Surging domestic violence cases during the COVID-19 crisis is a pandemic within a pandemic, according to Church workers on the frontline of violence education and prevention. Source: The Catholic Leader.
They say Church communities “provided no immunity” to the domestic violence scourge.
Months of restrictions have created “a perfect storm” of conditions with stay-at-home orders, school closures, and many workers laid off or told to work from home.
“Because people are isolated more it’s a perfect storm for people who already have control over a victim,” said Evangelisation Brisbane project officer Carole Danby, who is a member of the Joint Churches Domestic Violence Prevention Project (JCDVPP).
“It just means they are isolated more from family support people.”
The JCDVPP has launched a series of webinars aimed at increasing the awareness of clergy, church leaders and pastoral carers of domestic family violence.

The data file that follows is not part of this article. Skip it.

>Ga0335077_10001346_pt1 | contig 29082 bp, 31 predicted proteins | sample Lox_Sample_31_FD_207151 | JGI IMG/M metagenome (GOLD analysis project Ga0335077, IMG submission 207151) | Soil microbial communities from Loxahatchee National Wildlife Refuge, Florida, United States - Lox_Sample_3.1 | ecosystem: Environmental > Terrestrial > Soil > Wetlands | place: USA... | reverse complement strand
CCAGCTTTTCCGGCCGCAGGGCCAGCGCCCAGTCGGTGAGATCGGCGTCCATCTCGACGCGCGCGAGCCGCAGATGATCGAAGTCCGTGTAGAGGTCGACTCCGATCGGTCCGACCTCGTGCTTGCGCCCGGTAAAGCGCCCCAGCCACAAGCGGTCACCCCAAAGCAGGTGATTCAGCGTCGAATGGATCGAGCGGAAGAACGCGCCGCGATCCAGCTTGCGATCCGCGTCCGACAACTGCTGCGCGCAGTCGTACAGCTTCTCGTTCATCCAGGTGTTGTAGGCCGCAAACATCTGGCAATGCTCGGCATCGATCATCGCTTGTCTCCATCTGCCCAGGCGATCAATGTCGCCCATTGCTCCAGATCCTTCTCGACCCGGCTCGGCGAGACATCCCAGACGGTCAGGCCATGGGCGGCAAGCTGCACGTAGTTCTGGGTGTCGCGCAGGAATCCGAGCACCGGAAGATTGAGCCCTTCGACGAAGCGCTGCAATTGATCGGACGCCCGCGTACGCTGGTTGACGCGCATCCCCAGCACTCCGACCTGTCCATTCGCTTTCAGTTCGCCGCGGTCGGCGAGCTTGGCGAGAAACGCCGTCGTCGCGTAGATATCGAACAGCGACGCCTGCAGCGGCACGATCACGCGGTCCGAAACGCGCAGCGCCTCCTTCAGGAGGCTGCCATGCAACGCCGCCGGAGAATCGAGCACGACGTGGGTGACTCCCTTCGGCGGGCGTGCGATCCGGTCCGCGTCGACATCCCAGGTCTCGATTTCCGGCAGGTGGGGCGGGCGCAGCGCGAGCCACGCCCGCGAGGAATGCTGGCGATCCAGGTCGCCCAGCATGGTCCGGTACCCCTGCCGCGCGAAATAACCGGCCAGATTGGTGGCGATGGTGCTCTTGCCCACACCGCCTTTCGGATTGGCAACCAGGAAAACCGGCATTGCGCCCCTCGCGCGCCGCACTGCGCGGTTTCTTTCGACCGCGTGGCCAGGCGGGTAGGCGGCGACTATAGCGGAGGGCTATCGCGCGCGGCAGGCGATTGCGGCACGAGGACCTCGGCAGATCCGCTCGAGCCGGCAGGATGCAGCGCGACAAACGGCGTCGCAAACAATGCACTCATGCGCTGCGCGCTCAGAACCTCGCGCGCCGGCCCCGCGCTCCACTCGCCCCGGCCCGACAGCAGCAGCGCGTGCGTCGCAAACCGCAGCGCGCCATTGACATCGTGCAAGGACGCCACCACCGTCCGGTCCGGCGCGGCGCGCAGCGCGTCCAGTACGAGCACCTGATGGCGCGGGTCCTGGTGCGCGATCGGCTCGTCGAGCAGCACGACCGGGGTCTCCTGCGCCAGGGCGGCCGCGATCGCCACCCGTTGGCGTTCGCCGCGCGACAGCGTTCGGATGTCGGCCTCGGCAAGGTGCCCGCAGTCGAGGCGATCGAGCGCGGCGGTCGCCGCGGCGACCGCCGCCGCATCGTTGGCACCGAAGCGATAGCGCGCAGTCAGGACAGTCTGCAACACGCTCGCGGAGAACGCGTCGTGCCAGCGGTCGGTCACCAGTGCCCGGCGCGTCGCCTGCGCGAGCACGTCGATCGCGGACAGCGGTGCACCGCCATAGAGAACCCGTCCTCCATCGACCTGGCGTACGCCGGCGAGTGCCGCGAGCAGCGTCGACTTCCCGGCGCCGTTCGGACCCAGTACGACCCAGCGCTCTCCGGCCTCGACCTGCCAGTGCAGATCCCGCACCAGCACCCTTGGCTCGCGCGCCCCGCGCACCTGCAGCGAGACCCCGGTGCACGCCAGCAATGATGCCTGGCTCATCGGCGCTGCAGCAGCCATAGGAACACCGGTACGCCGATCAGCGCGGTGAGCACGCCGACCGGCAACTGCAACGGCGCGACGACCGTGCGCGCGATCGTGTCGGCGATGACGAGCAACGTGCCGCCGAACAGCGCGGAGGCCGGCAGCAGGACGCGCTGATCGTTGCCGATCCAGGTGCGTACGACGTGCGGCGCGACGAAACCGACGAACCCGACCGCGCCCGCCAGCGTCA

Ms Danby said Christian families were as prone as anyone else to domestic violence in all its forms – physical violence, economic abuse and coercive behaviour.
“The whole COVID-19 isolation has exacerbated the situation,” she said.
“We’re saying it happens as much in Christian families and households as it does in the mainstream.”
JCDVPP chair Felicity Bailey confirmed that belonging to a Church community had “provided no immunity” to domestic violence during the COVID-19 lockdown.
To boost its campaign against domestic violence, the JCDVPP is preparing an updated training handbook, The Good, The Bad and The Ugly – Questions Women Ask About Domestic and Family Violence and Christian Beliefs.
Church workers say Christians families not immune to domestic violence ‘pandemic’ (The Catholic Leader)